Unfair dismissal

Julian cole portrait.

Julian Cole

Senior Solicitor

Phone 01264 353411

Email jcole@bsandi.co.uk

Lord Sugar’s iconic parting shot may be the perfect dramatic climax, but ‘you’re fired’ are words rarely heard in workplaces these days.

When it comes to employees (and remember that contestants on The Apprentice are not), the law lays down some pretty strong protections. One of these is the right not to be unfairly dismissed. It applies to employees who have worked for their employer for at least two years. It’s a way of making sure that they are not ‘fired’ on a whim and without a good reason and a fair process.

This places a significant responsibility on employers to understand what is and isn’t fair in this context. The starting point is the potentially fair reasons for dismissing:

  •   The employee’s conduct;

  •   The employee’s capability or qualifications;

  •   Redundancy;

  •   The employment can’t continue because of a statutory or regulatory restriction (a delivery driver loses his driving licence, for example); and

  •   Some other substantial reason.

An employer must base its decision to dismiss an employee on at least one of those five reasons if it is to stand a good chance of avoiding a finding of unfair dismissal. They must also make sure to follow a fair process involving an investigation, meetings with the employee, and an appeal. And the decision to dismiss must be reasonable.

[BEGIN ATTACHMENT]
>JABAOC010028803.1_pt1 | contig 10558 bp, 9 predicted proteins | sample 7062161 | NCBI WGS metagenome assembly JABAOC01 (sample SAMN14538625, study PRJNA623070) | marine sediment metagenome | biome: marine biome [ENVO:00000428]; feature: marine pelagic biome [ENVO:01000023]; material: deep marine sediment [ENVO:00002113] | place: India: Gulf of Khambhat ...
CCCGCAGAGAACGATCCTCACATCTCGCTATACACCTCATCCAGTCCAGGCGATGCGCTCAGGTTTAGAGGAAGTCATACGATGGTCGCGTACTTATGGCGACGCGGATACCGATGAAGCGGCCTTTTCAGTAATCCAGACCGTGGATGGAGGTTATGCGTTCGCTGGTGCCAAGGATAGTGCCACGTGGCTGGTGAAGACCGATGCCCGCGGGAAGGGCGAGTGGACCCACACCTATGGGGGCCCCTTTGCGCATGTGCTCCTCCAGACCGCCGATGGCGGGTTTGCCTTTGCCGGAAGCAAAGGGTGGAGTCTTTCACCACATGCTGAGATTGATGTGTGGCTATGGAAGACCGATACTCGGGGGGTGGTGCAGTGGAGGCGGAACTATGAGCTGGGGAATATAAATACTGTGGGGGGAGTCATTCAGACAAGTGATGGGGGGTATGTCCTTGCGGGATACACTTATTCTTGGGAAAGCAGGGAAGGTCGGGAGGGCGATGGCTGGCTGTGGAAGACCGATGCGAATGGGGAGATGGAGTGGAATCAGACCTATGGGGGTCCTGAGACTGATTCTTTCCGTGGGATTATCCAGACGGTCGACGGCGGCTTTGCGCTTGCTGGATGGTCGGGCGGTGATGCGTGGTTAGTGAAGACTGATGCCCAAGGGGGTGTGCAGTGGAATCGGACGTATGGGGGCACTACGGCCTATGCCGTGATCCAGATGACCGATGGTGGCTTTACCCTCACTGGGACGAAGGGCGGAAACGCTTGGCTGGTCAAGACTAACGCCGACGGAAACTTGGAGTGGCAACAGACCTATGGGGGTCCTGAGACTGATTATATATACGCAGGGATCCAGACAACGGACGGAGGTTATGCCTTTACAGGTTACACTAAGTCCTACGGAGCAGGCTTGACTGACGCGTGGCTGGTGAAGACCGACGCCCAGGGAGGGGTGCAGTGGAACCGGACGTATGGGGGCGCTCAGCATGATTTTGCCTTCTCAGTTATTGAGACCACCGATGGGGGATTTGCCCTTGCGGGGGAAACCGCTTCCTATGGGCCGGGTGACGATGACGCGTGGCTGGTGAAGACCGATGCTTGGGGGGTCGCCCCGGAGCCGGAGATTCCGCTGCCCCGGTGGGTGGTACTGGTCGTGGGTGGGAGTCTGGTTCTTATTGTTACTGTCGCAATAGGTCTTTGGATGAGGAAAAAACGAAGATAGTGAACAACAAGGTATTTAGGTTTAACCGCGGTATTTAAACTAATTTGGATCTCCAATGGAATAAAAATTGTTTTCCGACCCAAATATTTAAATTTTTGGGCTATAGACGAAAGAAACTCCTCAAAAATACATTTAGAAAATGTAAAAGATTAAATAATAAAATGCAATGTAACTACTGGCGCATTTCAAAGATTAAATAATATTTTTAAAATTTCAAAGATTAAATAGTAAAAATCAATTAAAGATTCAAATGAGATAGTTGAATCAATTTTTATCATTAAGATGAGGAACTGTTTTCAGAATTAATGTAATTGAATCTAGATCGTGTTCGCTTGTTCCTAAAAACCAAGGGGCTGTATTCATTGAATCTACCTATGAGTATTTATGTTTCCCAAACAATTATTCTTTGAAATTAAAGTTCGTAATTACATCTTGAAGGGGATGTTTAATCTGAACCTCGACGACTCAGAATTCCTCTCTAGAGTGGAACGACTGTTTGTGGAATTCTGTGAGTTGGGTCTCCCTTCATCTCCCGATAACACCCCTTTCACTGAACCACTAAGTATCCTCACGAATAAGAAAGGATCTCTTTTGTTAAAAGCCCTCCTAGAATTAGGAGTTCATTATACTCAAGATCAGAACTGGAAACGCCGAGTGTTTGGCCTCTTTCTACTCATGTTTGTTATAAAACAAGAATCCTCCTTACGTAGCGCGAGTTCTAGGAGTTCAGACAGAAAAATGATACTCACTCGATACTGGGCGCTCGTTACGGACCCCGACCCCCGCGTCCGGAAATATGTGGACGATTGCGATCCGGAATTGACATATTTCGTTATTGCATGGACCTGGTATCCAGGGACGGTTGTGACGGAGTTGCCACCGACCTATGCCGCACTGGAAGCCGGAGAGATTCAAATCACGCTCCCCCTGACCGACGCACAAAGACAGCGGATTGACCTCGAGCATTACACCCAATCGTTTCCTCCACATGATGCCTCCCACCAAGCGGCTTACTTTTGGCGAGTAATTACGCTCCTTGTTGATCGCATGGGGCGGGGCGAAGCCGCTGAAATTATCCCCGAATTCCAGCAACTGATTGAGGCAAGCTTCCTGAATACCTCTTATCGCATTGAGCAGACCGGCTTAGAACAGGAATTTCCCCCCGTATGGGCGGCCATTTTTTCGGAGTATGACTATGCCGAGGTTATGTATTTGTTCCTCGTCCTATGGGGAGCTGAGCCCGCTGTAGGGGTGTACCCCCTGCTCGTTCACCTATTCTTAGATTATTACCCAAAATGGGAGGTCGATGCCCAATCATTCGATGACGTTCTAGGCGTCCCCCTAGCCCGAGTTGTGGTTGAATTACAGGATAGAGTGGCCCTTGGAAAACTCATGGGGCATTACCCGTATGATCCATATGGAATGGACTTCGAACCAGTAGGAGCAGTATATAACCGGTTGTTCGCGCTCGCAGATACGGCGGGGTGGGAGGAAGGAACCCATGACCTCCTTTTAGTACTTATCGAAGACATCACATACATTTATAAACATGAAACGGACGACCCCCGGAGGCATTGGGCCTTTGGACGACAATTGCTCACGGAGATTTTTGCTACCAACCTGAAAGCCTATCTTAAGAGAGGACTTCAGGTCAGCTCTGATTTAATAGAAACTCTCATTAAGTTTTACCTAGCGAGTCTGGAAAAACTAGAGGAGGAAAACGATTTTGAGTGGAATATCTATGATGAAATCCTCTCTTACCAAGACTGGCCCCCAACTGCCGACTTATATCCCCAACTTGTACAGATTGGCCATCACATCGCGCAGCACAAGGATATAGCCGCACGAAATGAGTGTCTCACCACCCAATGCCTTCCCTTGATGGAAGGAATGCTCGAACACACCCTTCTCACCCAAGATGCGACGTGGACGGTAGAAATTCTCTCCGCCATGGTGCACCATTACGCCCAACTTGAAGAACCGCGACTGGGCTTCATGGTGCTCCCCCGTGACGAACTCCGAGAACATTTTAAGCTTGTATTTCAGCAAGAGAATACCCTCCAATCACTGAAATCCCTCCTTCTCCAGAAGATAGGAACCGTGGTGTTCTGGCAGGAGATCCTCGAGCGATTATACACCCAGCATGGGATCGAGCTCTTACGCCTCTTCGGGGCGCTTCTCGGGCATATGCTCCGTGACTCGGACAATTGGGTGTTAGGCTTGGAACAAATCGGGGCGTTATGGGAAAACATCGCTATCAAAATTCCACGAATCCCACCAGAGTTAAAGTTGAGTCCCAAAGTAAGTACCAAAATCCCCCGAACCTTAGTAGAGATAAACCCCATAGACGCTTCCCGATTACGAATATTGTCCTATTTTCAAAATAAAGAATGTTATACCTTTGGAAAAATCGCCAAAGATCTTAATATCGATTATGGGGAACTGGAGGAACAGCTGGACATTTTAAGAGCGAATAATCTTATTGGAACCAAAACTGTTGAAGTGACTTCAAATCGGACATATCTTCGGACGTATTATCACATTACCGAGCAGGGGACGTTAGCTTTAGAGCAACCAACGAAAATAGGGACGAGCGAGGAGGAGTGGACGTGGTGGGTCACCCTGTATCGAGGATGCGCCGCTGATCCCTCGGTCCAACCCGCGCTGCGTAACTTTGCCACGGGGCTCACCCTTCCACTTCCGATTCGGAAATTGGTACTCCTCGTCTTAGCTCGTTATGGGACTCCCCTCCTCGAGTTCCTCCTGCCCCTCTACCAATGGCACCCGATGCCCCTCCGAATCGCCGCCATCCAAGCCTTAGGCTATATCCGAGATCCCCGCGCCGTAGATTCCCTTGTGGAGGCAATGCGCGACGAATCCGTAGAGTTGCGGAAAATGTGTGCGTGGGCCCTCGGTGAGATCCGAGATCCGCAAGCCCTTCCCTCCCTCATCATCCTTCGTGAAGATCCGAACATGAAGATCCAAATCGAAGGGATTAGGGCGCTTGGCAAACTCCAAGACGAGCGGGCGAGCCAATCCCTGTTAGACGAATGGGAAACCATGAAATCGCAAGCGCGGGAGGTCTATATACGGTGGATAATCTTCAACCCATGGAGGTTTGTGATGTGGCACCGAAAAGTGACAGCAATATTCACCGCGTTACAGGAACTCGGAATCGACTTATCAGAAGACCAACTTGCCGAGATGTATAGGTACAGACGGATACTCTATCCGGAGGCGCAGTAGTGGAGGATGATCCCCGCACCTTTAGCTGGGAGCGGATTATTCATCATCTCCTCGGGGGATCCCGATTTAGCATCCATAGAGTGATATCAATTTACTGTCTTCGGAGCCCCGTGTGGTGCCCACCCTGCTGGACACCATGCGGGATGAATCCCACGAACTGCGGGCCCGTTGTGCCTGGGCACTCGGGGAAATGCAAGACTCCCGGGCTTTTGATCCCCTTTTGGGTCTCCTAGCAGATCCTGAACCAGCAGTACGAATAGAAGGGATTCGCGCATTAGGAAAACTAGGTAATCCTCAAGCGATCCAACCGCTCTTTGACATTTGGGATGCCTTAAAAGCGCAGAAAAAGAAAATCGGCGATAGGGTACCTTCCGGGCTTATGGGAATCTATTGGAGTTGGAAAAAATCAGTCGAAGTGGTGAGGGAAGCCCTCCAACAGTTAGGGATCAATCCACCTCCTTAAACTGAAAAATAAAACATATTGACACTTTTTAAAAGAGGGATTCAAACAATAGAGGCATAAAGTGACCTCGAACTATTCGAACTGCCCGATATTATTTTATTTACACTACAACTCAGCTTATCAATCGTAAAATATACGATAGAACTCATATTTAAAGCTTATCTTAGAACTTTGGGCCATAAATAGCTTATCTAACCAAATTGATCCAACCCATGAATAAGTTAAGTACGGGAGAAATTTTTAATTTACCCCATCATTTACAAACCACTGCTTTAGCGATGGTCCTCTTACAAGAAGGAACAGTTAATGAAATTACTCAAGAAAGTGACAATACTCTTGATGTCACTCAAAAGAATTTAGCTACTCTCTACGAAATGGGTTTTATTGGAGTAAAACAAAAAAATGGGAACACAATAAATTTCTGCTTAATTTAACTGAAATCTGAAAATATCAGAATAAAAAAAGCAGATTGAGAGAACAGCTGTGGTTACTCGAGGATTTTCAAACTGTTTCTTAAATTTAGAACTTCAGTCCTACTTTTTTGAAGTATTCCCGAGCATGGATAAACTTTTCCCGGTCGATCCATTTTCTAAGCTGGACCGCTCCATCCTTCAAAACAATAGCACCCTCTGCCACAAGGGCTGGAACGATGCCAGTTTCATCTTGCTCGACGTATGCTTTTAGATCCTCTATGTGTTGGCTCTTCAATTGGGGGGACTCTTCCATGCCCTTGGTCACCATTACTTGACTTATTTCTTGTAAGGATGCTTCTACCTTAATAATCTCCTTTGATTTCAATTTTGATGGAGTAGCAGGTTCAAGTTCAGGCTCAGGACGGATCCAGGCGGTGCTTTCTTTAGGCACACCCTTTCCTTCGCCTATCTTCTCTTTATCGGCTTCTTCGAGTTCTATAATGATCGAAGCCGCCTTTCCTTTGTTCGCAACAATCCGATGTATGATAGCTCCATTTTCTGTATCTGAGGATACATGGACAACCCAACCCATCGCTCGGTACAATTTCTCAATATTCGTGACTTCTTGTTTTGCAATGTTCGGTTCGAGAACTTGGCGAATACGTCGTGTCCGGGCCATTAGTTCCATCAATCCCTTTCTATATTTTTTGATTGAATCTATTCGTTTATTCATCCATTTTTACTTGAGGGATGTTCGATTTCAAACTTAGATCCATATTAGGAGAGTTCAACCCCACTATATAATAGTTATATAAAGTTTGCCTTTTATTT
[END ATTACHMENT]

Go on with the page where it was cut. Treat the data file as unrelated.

Where an employee has less than two years’ service, employers sometimes take a less rigorous approach because the threat of ordinary unfair dismissal is not there. But that is not a risk-free approach. Firstly, the possibility of discrimination is live, regardless of how long someone has worked for you. You could be liable for wrongful dismissal if you don’t comply with the termination provisions in the employee’s contract. Also, in some situations, dismissal can be ‘automatically’ unfair. These include (there are lots more) where dismissal is:

  •   for a health and safety reason;

  •   connected with pregnancy;

  •   for whistleblowing.

A point to remember in all this is that, while the rules may be strict, the law shouldn’t put you off dismissing where that is the right thing for your business. It’s a case of taking things step-by- step; really understanding the full circumstances, taking on board the employee’s side of things, being thorough in your investigation, and reaching a fair decision. It’s a process that usually takes a fair amount of effort, but that is what’s needed if you’re to stay on the right side of the law.

For advice about any aspect of unfair dismissal, or any aspect of employment law, please contact Julian Cole on 01264 353411 or email info@bsandi.co.uk. We will be happy to help.

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